Liposome mediated gene transfer
Plasmid containing foreign desired gene can be enclosed in small lipid bags called lipososmes, which can then be fused with protoplasts using chemicals like PEG.
Silicon carbide method
In this method, fibres of organic material like silicon carbide are used for gene transfer. These fibres, when mixed with plasmid DNA and plant tissue or cells, help in penetration of the foreign DNA into the plant tissue.

Figure: An illustration showing different techniques used for transformation of tree species. Source: Castellanos-Hernández, Osvaldo A., et al. “Genetic Transformation of Forest Trees”.

References/Bibliography
• Chawla, H. S. Introduction to plant biotechnology. Science Publishers, Inc., 2000.
• Gelvin, Stanton B. “Agrobacterium-mediated plant transformation: the biology behind the “gene-jockeying” tool.” Microbiology and molecular biology reviews 67.1 (2003): 16-37.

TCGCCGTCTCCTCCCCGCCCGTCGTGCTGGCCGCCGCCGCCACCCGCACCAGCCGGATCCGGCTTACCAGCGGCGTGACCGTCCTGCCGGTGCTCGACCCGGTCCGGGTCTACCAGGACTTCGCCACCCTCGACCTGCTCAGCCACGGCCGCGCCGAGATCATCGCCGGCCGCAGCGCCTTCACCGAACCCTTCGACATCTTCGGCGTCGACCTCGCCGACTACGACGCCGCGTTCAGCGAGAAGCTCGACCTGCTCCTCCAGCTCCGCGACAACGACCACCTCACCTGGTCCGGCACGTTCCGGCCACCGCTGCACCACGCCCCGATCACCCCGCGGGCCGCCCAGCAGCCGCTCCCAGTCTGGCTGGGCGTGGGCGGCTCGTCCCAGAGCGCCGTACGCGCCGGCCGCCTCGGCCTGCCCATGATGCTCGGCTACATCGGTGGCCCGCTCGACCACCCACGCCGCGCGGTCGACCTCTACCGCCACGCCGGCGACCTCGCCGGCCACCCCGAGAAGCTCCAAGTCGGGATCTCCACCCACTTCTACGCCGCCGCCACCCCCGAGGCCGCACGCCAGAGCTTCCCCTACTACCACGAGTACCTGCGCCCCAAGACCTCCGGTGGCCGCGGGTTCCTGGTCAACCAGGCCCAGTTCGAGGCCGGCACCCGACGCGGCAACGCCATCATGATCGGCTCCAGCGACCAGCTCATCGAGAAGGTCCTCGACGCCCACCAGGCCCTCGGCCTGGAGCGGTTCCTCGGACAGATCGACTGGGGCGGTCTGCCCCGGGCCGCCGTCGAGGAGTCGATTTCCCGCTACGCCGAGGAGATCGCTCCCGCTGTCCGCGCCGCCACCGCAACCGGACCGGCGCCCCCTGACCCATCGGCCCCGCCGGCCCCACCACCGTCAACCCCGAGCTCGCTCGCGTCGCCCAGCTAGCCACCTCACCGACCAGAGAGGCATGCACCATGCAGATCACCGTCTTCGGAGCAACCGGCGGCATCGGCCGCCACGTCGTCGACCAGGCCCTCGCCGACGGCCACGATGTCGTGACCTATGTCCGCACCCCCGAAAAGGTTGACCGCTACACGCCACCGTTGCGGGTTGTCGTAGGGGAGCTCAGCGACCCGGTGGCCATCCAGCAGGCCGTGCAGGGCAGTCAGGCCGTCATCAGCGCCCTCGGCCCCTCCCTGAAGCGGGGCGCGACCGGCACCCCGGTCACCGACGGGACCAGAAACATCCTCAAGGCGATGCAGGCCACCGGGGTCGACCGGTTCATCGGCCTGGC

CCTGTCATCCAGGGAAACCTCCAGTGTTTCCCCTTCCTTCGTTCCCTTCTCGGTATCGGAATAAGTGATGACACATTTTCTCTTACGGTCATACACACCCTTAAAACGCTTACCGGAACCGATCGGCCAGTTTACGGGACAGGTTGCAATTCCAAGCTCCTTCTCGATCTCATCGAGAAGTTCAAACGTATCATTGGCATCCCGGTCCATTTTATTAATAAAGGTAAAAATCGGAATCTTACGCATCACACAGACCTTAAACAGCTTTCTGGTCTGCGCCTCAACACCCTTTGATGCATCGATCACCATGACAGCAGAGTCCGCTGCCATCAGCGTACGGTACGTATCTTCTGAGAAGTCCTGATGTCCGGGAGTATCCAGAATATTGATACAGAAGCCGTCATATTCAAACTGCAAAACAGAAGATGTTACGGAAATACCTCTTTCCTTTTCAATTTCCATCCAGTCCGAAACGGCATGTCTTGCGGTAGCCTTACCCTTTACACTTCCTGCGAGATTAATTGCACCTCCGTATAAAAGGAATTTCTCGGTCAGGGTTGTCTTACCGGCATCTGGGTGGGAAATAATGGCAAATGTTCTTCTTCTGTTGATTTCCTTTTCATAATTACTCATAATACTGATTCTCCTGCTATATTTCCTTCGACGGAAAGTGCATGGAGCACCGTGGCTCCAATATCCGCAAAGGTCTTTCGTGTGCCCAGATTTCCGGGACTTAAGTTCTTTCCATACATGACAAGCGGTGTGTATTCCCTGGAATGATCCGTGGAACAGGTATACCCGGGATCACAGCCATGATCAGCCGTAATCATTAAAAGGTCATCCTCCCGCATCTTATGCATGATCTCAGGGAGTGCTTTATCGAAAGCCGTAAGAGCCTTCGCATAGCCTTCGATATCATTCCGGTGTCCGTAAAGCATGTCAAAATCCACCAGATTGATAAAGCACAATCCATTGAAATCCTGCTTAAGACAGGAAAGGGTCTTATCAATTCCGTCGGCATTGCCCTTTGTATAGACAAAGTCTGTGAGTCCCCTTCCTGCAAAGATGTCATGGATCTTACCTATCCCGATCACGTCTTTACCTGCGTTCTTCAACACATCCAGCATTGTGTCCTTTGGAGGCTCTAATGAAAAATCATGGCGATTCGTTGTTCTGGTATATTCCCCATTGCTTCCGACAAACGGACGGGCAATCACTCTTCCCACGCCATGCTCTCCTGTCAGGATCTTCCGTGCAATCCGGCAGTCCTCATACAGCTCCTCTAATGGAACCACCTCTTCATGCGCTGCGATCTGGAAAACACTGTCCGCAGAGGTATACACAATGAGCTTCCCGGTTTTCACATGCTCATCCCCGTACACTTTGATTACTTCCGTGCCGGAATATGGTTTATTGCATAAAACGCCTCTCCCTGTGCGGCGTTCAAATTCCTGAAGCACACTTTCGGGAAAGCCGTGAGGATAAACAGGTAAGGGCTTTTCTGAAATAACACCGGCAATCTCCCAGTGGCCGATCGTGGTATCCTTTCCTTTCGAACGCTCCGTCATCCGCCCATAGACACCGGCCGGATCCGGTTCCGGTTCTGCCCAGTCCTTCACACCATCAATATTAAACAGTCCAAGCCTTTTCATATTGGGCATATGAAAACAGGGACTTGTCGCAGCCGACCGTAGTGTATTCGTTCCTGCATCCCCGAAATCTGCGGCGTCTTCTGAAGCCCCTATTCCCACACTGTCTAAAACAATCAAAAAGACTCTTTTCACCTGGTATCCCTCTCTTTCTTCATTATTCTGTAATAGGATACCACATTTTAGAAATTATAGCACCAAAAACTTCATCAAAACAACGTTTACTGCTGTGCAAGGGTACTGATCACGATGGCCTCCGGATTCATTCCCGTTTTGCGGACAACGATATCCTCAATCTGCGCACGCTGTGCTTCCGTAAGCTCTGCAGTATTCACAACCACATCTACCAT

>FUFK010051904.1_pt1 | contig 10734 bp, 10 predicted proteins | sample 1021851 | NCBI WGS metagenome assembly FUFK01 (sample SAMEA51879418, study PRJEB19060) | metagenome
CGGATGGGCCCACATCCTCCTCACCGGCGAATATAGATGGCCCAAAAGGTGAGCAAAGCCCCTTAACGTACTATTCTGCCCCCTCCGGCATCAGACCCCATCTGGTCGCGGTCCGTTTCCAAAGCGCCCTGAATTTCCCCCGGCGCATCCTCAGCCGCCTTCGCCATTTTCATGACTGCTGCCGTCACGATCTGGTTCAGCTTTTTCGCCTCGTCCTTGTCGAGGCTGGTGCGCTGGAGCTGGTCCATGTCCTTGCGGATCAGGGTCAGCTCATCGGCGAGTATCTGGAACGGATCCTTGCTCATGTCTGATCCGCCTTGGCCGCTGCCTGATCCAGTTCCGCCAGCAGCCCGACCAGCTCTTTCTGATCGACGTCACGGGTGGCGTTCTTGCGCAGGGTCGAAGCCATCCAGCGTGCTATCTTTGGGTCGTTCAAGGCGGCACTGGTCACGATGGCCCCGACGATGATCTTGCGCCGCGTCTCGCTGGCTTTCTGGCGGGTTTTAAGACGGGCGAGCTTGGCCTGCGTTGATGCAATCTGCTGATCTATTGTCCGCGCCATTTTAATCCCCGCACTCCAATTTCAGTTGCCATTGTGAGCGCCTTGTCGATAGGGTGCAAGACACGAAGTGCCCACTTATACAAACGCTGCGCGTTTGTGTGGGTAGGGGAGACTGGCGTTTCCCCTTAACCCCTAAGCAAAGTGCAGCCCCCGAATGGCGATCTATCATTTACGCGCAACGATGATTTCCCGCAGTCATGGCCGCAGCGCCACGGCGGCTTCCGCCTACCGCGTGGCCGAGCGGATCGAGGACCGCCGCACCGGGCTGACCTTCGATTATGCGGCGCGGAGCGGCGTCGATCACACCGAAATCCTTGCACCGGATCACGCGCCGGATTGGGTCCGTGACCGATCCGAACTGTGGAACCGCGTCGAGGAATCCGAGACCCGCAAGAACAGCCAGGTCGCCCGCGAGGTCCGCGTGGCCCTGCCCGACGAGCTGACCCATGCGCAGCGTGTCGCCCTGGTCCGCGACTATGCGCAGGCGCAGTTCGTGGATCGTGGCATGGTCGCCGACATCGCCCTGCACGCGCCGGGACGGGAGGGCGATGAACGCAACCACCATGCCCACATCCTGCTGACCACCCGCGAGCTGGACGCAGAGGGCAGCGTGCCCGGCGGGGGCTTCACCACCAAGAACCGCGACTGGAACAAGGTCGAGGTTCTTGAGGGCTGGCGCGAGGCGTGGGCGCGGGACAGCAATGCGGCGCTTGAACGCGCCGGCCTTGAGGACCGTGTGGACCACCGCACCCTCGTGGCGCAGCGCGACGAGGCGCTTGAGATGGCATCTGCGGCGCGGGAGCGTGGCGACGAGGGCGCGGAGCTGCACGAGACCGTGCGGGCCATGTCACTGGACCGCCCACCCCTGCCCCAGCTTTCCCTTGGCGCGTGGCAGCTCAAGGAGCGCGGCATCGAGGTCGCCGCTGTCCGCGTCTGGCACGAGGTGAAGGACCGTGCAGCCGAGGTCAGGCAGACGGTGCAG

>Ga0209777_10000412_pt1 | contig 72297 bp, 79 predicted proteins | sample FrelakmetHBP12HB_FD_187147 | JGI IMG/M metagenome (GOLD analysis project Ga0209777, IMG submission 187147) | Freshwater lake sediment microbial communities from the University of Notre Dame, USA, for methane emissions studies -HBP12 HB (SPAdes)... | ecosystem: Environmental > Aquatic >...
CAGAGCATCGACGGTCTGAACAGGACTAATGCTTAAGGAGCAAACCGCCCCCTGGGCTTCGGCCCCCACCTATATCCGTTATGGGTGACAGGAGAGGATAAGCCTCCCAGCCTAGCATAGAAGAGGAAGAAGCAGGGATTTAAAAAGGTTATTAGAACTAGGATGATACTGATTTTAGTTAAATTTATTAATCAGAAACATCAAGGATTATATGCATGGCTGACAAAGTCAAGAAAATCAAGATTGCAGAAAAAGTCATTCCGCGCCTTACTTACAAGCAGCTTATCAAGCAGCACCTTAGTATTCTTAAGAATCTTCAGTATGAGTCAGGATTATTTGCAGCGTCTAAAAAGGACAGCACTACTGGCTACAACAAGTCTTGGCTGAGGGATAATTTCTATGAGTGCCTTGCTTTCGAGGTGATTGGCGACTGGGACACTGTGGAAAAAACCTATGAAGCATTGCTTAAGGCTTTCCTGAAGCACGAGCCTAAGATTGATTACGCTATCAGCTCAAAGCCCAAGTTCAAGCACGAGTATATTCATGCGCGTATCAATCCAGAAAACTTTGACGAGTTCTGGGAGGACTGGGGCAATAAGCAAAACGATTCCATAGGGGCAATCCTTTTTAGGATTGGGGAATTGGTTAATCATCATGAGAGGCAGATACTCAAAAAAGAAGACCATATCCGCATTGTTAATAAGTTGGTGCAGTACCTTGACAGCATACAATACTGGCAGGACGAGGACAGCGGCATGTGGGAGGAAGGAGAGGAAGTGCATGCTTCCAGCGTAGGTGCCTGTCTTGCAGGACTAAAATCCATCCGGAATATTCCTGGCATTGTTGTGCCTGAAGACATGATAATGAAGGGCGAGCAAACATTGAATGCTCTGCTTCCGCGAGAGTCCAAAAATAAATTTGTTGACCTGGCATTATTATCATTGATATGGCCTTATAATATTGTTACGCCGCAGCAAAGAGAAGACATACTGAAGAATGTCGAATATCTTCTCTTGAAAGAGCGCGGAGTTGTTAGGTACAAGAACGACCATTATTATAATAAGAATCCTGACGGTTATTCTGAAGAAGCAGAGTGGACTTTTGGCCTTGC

• Mantell, Sinclair H., John A. Matthews, and R. A. McKee. Principles of plant biotechnology: an introduction to genetic engineering in plants. Blackwell Scientific Publications, 1985.
• Primrose, Sandy B., and Richard Twyman. Principles of gene manipulation and genomics. John Wiley ; Sons, 2009.
• Slater, Adrian, Nigel W. Scott, and Mark R. Fowler. “Genetic manipulation of plants.” Plant Biotechnology Oxford, England: Oxford University Press (2003).

Web links
http://mmbr.asm.org/content/67/1/16.full.pdf+html http://tnau.ac.in/eagri/eagri50/GPBR311/lec23.pdf http://www.academia.edu/3617256/Gene_Transfer_Technologies_in_plants_Roles_in_improvi ng_Cropshttp://www.slideshare.net/Thirusangu/agrobacterium-mediated-gene-transfer http://www.slideshare.net/USrinivasa/gene-transfer-in-plants-008 http://www.slideshare.net/saugatbhatt/methods-27443684 http://www.slideshare.net/JirainneSerra/gene-transfer-by-physical-methods http://www.slideshare.net/mohammedsami31508/plant-transformation-methods